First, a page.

Final Four preview and predictions: Iowa vs. UConn, South Carolina vs. NC State


The women’s NCAA Tournament has been filled with excitement and intrigue. The LSU-Iowa showdown in the Elite Eight had all the embellishments of a national championship classic. Star players, storylines, stuffed stat boxes — what more could we want? Well, luckily, we’re not done yet.

The Final Four features two No. 1 seeds, the blueblood of women’s basketball and an underdog. Cleveland will showcase Caitlin Clark, Paige Bueckers, undefeated South Carolina and the don’t-count-us-out Wolfpack. Let the countdown begin.

What should you know? Who’s going to win? Here are our breakdowns and predictions.

7 p.m. (ET) Friday ESPN

Aziaha James joked Sunday in Portland that nobody knew her name when she came to NC State from Virginia Beach, Va., as a true freshman two years ago. “But you know my name now,” she playfully said to reporters. “So you’ve seen how I’ve grown.”

NC State was picked to finish eighth in the ACC this season. None of its players was named to the preseason All-ACC team.

James now has led them to the Final Four for the first time since 1998. She saved her very best basketball for last and has been a bona fide superstar for the Wolfpack this tournament, scoring at least 22 points in each of her last three games. She dropped 29 and a logo 3 when NC State upset No. 2 seed Stanford in the Sweet 16, then casually poured in 27 more points on Sunday against No. 1 Texas. She looks confident, loose and downright unguardable at the moment.

But South Carolina has some big-time guards of its own, in addition to one of the most dominant post players in the game in 6-foot-7 center Kamilla Cardoso.

Aside from Caitlin Clark, Te-Hina Paopao might be the most dangerous 3-point shooter in Cleveland. She’s hitting 46.3 percent of long-range attempts, good for second in the country. The Gamecocks are so deep that freshman MiLaysia Fulwiley, their second-leading scorer, isn’t even a starter.

If we assume both teams’ guards will have their moments, it seems like this game will come down to who’s better down low. NC State forward River Baldwin likely will be in charge of Cardoso. She and the Wolfpack already matched up well against Stanford’s Cameron Brink in the Sweet 16, but Cardoso could be an even more imposing challenge.

South Carolina’s bench will also be a major challenge from the Wolfpack. The Gamecocks are built for March, averaging nearly 34 points per game from their reserves.

The pick: South Carolina

No. 3 Connecticut vs. No. 1 Iowa

9 p.m. (ET) Friday ESPN

Caitlin Clark’s first NCAA Tournament run ended with a loss to Paige Bueckers and UConn in the Sweet 16. It’s only fitting that her college career includes a rematch against her fellow former 2020 recruit. They were former Team USA teammates and each has won the national player of the year award (Bueckers as a freshman, Clark as a junior). And both are chasing a national championship.

It’s hard to think of the Huskies versus the Hawkeyes without starting with Bueckers versus Clark considering their individual dominance and the way their careers have intertwined. Colorado and LSU had no answers for Clark, who tallied 70 points and 27 assists over two regional wins. However, the Huskies have bigger perimeter defenders, starting with Nika Mühl, who took on the challenge of defending JuJu Watkins; Bueckers can also take that matchup if necessary. The problem with UConn’s defense is that it focuses on protecting the paint, and the Huskies give up a high volume of 3-pointers. That is untenable against Iowa, and not just because of Clark. Every rotation player other than Kylie Feuerbach shoots at least 36 percent from 3-point range, and they get them up.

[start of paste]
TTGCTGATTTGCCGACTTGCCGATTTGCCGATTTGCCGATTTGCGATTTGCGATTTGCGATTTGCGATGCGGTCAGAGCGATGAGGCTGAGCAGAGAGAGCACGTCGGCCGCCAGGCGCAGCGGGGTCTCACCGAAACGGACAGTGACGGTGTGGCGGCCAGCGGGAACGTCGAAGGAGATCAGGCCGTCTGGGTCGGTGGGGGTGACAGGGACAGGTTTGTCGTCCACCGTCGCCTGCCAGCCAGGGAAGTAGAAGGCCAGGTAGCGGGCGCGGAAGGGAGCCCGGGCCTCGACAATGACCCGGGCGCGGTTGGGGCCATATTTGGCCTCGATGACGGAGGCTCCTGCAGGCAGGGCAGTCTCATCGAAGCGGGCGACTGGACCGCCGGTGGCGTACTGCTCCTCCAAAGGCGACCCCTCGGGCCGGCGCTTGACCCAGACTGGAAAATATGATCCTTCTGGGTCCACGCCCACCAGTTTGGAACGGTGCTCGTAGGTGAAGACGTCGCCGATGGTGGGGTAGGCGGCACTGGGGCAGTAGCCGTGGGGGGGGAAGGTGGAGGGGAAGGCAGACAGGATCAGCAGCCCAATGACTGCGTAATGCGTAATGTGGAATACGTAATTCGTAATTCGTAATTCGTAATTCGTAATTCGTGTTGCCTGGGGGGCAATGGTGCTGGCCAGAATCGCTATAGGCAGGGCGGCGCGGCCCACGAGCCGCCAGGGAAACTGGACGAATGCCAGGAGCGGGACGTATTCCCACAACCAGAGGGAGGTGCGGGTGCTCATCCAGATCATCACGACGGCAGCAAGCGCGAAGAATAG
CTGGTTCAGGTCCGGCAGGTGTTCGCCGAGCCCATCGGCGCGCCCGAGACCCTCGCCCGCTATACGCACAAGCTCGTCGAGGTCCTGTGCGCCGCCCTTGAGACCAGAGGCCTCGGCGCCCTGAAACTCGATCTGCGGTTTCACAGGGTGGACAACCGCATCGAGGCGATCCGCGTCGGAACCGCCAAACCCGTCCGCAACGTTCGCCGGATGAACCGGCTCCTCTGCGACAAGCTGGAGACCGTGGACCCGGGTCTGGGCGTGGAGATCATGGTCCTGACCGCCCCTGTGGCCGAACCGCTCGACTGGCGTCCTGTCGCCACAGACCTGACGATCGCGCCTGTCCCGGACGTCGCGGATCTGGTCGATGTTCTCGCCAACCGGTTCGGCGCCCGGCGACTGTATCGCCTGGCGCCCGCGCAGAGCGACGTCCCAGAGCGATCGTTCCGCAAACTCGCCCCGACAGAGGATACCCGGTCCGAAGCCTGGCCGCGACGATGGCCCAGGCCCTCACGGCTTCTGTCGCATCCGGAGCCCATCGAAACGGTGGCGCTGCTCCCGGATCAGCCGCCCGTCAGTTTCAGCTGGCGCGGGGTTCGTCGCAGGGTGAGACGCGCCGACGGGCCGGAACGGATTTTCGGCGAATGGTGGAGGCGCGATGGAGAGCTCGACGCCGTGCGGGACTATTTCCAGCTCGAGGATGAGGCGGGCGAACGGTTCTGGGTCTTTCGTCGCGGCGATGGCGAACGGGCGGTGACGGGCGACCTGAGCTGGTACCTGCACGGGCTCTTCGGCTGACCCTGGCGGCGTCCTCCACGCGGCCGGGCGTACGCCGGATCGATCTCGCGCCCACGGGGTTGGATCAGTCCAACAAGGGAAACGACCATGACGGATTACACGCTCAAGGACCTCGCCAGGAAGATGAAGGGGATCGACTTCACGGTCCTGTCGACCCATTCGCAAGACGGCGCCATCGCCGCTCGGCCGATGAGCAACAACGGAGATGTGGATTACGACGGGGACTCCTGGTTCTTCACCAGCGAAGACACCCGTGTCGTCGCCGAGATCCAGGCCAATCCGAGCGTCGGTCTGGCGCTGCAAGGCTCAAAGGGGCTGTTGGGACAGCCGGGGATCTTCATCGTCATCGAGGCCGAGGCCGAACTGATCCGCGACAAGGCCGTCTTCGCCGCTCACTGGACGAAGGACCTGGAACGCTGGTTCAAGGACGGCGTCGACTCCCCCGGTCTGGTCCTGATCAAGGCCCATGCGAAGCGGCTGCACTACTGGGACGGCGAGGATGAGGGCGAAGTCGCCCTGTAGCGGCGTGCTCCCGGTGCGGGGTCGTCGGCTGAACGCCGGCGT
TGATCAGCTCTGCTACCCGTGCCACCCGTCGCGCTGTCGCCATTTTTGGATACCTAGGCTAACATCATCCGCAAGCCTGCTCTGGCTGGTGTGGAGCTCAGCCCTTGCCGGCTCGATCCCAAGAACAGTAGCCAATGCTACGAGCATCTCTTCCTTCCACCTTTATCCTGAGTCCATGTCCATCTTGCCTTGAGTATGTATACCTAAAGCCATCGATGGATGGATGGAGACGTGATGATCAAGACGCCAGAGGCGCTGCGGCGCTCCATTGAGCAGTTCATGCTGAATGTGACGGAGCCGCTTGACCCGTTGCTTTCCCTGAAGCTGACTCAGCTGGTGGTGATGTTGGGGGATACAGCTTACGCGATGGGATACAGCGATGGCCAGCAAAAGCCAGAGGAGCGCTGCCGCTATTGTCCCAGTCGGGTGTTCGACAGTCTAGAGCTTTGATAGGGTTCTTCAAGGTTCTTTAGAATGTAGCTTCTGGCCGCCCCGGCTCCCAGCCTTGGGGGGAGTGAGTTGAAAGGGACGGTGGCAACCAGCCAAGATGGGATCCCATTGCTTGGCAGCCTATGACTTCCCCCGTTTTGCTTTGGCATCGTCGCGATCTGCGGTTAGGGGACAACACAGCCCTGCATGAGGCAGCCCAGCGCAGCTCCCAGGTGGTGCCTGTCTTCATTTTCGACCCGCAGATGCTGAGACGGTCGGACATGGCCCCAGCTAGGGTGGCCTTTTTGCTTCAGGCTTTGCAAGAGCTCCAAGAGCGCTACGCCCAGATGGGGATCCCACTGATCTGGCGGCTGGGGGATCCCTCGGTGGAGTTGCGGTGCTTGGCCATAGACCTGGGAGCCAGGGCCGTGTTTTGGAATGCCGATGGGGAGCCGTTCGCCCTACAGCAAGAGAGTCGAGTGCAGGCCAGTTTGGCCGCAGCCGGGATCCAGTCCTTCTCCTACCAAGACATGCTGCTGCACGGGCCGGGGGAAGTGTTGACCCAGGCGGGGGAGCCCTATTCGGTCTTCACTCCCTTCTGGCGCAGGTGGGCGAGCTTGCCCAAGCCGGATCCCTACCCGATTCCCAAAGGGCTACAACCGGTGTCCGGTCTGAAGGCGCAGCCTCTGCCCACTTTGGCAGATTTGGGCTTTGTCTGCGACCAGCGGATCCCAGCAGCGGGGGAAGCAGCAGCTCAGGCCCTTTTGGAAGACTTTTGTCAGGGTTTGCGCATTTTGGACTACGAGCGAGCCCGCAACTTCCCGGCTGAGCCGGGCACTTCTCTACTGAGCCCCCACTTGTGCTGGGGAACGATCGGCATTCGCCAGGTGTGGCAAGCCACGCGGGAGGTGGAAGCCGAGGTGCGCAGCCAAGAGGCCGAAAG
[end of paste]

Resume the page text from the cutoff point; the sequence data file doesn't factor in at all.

After seeing Clark’s stat line against the Tigers, Geno Auriemma joked: “I hope Caitlin Clark had a personal agenda against LSU. I know there’s nothing personal between me and her. I don’t need to be seeing her drop 50 on us next weekend, you know?”

Assuming Clark will get hers, the onus is on Bueckers to match her production. The UConn senior has never been as prolific a shot-hunter as Clark, but she has averaged nearly 28 points since the start of the conference tournament. Bueckers rises to the occasion in March, and her teammates have done enough to complement her for the Huskies to advance this far. Aaliyah Edwards will be a load for Hannah Stuelke. The rest of UConn’s rotation will have to make quick decisions with the ball; either shoot on the catch or get off of it so that Bueckers and Edwards can continue to bend the defense.

Iowa and UConn both rated as top-five offenses during the regular season, per Her Hoop Stats, so this should be a fun one. The Huskies have a better defense on paper, but there is no challenge quite like defending Clark. The way she is rolling, it’s hard to bet against her putting together a storybook finish to her collegiate career.

The pick: Iowa

(Photos of Aziaha James and Kamilla Cardoso: Steph Chambers / Getty Images,  Eakin Howard / Getty Images)

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